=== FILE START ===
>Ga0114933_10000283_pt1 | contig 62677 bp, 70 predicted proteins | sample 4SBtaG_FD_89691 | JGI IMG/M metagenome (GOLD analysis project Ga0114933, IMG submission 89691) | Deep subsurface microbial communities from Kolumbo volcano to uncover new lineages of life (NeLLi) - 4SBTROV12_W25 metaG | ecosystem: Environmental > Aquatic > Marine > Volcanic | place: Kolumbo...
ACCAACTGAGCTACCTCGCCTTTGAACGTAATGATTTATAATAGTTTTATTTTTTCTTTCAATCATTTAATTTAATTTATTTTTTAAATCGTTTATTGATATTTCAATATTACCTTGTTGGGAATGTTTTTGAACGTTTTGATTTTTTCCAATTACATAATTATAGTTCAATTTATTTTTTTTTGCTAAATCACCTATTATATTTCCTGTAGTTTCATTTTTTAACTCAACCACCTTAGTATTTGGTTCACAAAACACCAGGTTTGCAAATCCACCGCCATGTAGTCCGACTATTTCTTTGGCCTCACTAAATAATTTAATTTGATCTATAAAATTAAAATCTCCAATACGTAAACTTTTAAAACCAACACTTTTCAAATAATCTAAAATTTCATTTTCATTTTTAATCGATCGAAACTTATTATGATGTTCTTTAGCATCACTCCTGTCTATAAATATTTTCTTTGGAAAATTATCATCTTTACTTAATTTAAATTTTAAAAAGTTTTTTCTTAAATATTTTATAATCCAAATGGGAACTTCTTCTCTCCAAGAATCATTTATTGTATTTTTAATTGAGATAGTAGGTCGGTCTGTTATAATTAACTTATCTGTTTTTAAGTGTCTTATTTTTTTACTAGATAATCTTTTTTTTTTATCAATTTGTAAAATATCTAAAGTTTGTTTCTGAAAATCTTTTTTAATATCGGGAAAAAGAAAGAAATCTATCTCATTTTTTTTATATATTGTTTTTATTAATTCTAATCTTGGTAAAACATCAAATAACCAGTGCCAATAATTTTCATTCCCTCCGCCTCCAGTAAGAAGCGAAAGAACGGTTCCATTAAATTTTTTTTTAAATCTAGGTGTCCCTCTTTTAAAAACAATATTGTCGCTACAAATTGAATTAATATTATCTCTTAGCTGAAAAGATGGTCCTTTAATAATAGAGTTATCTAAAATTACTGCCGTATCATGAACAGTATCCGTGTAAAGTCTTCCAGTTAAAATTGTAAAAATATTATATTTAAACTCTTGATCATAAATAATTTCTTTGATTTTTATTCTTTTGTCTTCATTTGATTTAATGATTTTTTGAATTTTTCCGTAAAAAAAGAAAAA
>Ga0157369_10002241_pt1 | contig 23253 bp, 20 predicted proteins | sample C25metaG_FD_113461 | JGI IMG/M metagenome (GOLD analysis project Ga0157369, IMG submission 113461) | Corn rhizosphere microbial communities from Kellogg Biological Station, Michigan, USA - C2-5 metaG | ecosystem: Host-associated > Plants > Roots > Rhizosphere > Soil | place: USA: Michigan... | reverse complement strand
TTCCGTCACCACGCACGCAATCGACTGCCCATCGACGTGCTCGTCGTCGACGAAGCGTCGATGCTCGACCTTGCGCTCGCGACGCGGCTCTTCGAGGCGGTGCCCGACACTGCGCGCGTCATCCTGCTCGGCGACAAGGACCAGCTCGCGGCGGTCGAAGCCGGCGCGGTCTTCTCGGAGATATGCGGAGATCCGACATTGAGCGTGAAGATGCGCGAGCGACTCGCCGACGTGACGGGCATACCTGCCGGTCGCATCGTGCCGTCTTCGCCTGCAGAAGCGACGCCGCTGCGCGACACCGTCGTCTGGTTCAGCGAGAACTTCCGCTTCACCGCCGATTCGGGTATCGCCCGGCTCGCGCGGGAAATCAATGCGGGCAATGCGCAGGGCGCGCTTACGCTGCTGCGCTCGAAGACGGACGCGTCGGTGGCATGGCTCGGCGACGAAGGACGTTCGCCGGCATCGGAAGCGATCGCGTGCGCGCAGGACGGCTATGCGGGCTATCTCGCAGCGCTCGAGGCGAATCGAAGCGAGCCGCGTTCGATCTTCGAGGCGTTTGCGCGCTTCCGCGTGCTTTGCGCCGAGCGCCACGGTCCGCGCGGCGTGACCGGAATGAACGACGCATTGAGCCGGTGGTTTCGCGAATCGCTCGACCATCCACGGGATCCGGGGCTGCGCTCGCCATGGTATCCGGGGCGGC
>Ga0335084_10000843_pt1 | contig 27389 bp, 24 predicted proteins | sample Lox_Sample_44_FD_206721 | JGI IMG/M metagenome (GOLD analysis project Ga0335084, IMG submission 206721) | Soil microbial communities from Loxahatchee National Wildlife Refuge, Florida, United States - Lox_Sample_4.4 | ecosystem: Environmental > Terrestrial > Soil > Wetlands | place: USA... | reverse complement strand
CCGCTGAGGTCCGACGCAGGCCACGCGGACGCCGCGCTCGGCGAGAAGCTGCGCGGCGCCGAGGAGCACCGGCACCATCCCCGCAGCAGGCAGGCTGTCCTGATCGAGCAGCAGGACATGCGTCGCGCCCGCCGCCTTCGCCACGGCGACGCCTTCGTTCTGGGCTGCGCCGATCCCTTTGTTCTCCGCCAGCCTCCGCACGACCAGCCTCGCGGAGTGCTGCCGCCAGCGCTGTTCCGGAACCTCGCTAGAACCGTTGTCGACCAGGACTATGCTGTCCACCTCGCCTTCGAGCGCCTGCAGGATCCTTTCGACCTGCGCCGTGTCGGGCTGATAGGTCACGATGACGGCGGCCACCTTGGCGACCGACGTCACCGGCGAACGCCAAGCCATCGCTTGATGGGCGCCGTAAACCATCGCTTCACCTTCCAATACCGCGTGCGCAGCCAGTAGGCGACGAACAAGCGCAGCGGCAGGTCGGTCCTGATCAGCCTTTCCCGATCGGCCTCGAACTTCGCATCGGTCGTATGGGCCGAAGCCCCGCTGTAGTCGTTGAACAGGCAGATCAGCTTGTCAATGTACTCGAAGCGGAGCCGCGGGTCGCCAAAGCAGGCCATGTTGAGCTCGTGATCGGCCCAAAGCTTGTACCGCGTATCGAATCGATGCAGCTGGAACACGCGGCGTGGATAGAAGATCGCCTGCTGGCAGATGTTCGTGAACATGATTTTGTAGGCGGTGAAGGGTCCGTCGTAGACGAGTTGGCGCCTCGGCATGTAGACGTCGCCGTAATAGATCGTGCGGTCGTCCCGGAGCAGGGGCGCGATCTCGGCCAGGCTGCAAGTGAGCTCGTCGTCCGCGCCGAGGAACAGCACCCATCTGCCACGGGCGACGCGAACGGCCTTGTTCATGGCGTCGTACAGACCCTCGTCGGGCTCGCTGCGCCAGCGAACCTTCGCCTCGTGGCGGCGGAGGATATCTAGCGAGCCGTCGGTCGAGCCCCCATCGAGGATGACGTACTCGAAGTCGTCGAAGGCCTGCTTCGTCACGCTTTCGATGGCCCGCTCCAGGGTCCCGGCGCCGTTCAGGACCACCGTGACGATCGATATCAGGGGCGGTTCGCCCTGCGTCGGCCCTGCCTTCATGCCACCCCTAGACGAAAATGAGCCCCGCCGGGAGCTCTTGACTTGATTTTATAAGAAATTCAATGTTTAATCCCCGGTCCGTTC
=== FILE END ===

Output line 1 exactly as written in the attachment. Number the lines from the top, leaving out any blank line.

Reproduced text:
>Ga0114933_10000283_pt1 | contig 62677 bp, 70 predicted proteins | sample 4SBtaG_FD_89691 | JGI IMG/M metagenome (GOLD analysis project Ga0114933, IMG submission 89691) | Deep subsurface microbial communities from Kolumbo volcano to uncover new lineages of life (NeLLi) - 4SBTROV12_W25 metaG | ecosystem: Environmental > Aquatic > Marine > Volcanic | place: Kolumbo...